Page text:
Large language models like GPT4 exhibit emergent capabilities across generalpurpose tasks, such as basic arithmetic, when trained on extensive text data, even though these tasks are not explicitly encoded by the unsupervised, nexttoken prediction objective. This study investigates how even small transformers, trained from random initialization, can efficiently learn arithmetic operations such as addition, multiplication, and elementary functions like square root, using the nexttoken prediction objective. We first demonstrate that conventional training data is not the most effective for arithmetic learning, and simple formatting changes can significantly improve accuracy. This leads to sharp phase transitions as a function of training data scale, which, in some cases, can be explained through connections to lowrank matrix completion. Building on prior work, we then train on chainofthought style data that includes intermediate step results. Even in the complete absence of pretraining, this approach significantly and simultaneously improves accuracy, sample complexity, and convergence speed. We also study the interplay between arithmetic and text data during training and examine the effects of fewshot prompting, pretraining, and parameter scaling. Additionally, we discuss the challenges associated with length generalization. Our work highlights the importance of highquality, instructive data that considers the particular characteristics of the nextword prediction loss for rapidly eliciting arithmetic capabilities.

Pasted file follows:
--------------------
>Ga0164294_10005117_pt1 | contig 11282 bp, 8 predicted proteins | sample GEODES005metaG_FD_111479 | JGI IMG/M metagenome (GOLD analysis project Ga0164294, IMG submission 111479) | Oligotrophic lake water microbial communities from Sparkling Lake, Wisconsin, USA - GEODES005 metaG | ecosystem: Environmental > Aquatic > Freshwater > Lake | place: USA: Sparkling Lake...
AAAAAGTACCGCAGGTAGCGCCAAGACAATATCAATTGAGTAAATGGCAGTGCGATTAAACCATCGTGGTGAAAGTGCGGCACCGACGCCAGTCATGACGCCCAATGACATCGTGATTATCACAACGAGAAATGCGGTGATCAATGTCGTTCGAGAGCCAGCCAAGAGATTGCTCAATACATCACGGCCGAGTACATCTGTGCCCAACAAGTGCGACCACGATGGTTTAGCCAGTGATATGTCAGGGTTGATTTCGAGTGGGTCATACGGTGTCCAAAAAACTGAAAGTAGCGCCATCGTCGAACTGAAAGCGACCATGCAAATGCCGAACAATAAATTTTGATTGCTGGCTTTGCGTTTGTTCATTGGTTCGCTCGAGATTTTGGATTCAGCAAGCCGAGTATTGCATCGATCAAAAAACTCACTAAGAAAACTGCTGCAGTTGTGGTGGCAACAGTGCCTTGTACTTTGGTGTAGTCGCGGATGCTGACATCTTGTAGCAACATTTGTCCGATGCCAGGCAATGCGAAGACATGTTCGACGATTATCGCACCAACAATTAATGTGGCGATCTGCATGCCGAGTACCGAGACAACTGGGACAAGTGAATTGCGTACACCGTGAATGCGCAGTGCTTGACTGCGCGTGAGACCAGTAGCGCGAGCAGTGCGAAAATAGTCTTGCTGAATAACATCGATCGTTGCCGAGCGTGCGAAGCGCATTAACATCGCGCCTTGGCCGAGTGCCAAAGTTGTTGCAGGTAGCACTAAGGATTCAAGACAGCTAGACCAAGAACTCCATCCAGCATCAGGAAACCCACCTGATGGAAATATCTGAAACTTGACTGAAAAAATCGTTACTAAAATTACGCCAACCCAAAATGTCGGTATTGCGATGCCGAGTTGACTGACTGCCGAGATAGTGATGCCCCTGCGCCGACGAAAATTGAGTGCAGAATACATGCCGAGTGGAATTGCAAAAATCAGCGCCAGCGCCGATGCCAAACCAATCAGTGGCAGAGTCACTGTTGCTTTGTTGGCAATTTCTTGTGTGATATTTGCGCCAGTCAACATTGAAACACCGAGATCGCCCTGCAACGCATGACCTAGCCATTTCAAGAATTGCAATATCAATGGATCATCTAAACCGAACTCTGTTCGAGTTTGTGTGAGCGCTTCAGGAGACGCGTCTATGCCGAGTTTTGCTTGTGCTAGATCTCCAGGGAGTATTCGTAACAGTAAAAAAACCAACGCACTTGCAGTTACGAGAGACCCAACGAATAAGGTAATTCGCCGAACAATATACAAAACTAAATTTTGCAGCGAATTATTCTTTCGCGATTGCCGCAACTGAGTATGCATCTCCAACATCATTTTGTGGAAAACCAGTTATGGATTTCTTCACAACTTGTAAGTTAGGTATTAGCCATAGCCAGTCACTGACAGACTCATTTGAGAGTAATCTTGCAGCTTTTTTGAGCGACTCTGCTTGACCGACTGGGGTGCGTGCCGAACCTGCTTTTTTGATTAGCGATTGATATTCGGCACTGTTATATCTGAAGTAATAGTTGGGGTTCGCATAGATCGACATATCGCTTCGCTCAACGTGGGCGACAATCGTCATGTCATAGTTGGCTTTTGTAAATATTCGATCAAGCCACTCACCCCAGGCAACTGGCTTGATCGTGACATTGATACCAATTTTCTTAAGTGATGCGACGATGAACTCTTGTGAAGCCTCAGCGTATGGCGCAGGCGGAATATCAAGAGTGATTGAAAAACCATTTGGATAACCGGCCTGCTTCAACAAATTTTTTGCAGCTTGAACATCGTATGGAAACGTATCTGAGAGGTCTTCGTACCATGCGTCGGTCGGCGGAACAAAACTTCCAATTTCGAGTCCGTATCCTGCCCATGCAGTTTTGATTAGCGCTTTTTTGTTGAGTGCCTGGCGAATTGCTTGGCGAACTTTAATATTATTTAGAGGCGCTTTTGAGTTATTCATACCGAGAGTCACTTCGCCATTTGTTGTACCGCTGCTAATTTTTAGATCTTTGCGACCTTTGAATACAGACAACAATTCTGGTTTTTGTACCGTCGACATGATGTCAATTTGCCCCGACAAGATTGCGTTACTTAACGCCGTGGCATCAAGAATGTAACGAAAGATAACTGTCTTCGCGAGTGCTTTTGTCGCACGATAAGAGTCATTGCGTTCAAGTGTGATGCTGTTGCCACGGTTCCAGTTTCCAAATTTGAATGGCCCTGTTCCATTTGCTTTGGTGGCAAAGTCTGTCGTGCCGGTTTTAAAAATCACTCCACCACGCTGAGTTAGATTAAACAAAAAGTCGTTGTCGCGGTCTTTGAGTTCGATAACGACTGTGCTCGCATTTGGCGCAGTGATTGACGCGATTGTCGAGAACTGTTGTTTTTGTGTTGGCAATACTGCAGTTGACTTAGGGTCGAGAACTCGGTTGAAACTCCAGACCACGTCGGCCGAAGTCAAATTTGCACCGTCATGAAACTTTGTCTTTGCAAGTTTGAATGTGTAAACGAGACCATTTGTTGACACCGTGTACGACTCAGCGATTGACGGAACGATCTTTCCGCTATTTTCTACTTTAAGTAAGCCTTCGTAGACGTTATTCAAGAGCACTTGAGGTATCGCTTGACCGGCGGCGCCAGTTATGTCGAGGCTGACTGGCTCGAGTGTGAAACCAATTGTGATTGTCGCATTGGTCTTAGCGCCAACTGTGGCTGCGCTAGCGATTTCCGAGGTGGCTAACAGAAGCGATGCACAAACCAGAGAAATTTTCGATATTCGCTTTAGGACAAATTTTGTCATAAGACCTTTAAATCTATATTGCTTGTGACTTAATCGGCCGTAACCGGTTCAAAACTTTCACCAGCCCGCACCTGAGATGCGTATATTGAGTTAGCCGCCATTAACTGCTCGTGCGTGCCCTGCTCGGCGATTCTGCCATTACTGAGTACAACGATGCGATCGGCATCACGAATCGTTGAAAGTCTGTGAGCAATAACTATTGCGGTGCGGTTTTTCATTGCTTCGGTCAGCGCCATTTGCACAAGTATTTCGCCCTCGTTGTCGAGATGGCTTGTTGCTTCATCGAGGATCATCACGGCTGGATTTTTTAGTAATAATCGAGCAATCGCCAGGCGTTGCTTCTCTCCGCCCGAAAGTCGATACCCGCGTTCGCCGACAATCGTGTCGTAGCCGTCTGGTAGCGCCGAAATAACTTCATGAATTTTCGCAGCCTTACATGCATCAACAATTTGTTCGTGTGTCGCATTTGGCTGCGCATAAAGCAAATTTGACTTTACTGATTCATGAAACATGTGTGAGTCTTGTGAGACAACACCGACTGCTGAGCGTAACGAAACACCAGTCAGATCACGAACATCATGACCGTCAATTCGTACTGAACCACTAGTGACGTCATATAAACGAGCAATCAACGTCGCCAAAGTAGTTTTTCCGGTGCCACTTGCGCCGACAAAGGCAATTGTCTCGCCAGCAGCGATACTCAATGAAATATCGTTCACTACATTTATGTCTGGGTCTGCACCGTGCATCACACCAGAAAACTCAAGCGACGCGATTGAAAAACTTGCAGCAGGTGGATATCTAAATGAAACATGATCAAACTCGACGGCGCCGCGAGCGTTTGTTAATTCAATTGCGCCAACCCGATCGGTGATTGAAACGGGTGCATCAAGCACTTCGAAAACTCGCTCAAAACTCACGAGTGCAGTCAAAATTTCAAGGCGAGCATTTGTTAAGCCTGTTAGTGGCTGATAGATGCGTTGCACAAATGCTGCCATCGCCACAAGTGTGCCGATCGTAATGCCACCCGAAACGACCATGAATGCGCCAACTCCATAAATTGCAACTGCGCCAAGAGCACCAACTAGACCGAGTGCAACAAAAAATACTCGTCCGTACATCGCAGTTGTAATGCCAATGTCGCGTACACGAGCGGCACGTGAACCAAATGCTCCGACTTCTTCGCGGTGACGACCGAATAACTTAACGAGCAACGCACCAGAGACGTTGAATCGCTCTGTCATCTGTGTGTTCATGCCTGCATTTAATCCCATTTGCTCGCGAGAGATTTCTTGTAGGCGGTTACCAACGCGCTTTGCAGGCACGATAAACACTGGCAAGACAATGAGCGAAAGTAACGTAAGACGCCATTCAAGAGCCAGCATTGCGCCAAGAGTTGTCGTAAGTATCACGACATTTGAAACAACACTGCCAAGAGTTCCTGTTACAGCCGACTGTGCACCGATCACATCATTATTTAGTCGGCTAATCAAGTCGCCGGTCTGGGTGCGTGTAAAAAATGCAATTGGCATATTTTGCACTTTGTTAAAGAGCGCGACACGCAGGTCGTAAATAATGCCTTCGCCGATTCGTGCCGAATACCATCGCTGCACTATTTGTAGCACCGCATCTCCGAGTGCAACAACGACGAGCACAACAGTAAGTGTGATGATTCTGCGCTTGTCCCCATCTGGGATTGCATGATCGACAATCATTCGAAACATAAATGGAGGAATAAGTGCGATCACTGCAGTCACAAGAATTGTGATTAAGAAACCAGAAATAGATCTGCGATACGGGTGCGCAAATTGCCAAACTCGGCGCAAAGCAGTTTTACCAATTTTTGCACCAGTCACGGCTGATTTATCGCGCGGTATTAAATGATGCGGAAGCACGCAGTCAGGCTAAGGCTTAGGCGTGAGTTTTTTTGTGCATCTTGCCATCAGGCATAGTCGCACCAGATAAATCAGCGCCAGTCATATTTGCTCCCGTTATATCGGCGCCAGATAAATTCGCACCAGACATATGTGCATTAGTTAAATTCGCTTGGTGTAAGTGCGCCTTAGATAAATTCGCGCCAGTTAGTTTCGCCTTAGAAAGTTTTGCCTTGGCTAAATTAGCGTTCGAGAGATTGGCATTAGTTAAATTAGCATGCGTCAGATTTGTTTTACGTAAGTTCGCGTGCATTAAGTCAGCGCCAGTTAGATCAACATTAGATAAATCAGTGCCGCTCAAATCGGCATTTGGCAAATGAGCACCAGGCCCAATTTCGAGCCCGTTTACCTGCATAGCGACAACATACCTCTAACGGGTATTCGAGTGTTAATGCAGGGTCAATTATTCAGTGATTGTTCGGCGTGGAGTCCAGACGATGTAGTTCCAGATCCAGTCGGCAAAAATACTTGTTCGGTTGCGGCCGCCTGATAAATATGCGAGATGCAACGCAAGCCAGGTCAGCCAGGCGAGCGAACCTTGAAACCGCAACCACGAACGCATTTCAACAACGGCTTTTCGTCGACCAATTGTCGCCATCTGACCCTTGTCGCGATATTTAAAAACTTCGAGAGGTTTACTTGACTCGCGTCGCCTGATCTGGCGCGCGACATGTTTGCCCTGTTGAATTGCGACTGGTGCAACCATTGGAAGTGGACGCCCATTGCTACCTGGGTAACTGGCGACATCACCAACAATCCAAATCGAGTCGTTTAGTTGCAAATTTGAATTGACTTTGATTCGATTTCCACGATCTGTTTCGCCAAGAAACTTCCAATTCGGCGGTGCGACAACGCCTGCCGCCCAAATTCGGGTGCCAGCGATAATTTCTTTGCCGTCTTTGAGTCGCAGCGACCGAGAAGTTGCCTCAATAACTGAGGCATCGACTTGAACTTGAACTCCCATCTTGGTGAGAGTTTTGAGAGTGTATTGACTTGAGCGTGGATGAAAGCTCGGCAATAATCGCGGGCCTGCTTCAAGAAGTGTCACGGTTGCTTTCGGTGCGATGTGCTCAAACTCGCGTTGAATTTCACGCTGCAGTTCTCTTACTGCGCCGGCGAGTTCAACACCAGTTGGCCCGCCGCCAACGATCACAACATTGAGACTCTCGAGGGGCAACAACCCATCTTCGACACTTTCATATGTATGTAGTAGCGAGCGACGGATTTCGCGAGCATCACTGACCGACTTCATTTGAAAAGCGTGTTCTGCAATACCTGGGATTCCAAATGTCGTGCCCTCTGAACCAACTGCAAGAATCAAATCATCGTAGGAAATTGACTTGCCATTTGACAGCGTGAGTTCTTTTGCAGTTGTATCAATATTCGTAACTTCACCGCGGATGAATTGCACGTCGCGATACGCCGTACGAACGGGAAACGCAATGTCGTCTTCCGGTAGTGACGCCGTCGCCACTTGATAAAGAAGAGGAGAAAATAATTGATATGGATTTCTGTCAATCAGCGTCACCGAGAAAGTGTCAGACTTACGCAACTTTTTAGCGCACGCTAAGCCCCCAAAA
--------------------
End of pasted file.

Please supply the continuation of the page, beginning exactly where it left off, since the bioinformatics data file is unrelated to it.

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This content will become publicly available on May 1, 2025
Backtracking Mathematical Reasoning of Language Models to the Pretraining Data
Incontext learning and chainofthought prompting have demonstrated surprising performance improvements on mathematical reasoning benchmarks. Therefore, understanding the underlying factors enabling these capabilities is crucial. However, the specific aspects of pretraining data that equip models with mathematical reasoning capabilities remain largely unexplored and are less studied systematically. In this study, we identify subsets of model pretraining data that contribute to math reasoning ability of the model, and evaluate it on several mathematical operations (e.g. addition, multiplication) and tasks (e.g. the asdiv dataset). We measure the importance of such subsets by continual training of the model on pretraining data subsets, and then we quantify the change in performance on the mathematical benchmark to assess their importance. If a subset results in an improved performance, we conjecture that such subset contributes to a model's overall mathematical ability. Our results unveil that while training on mathonly data contributes to simple arithmetic abilities, it does not solely explain performance on more complex reasoning abilities like chainofthought reasoning. We also find that code data contributes to chainofthought reasoning while reducing the arithmetic performance.
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 Award ID(s):
 2046873
 NSFPAR ID:
 10526345
 Publisher / Repository:
 Tiny Papers at the International Conference on Learning Representations (ICLR) and Neurips ATTRIB Workshop
 Date Published:
 Format(s):
 Medium: X
 Sponsoring Org:
 National Science Foundation
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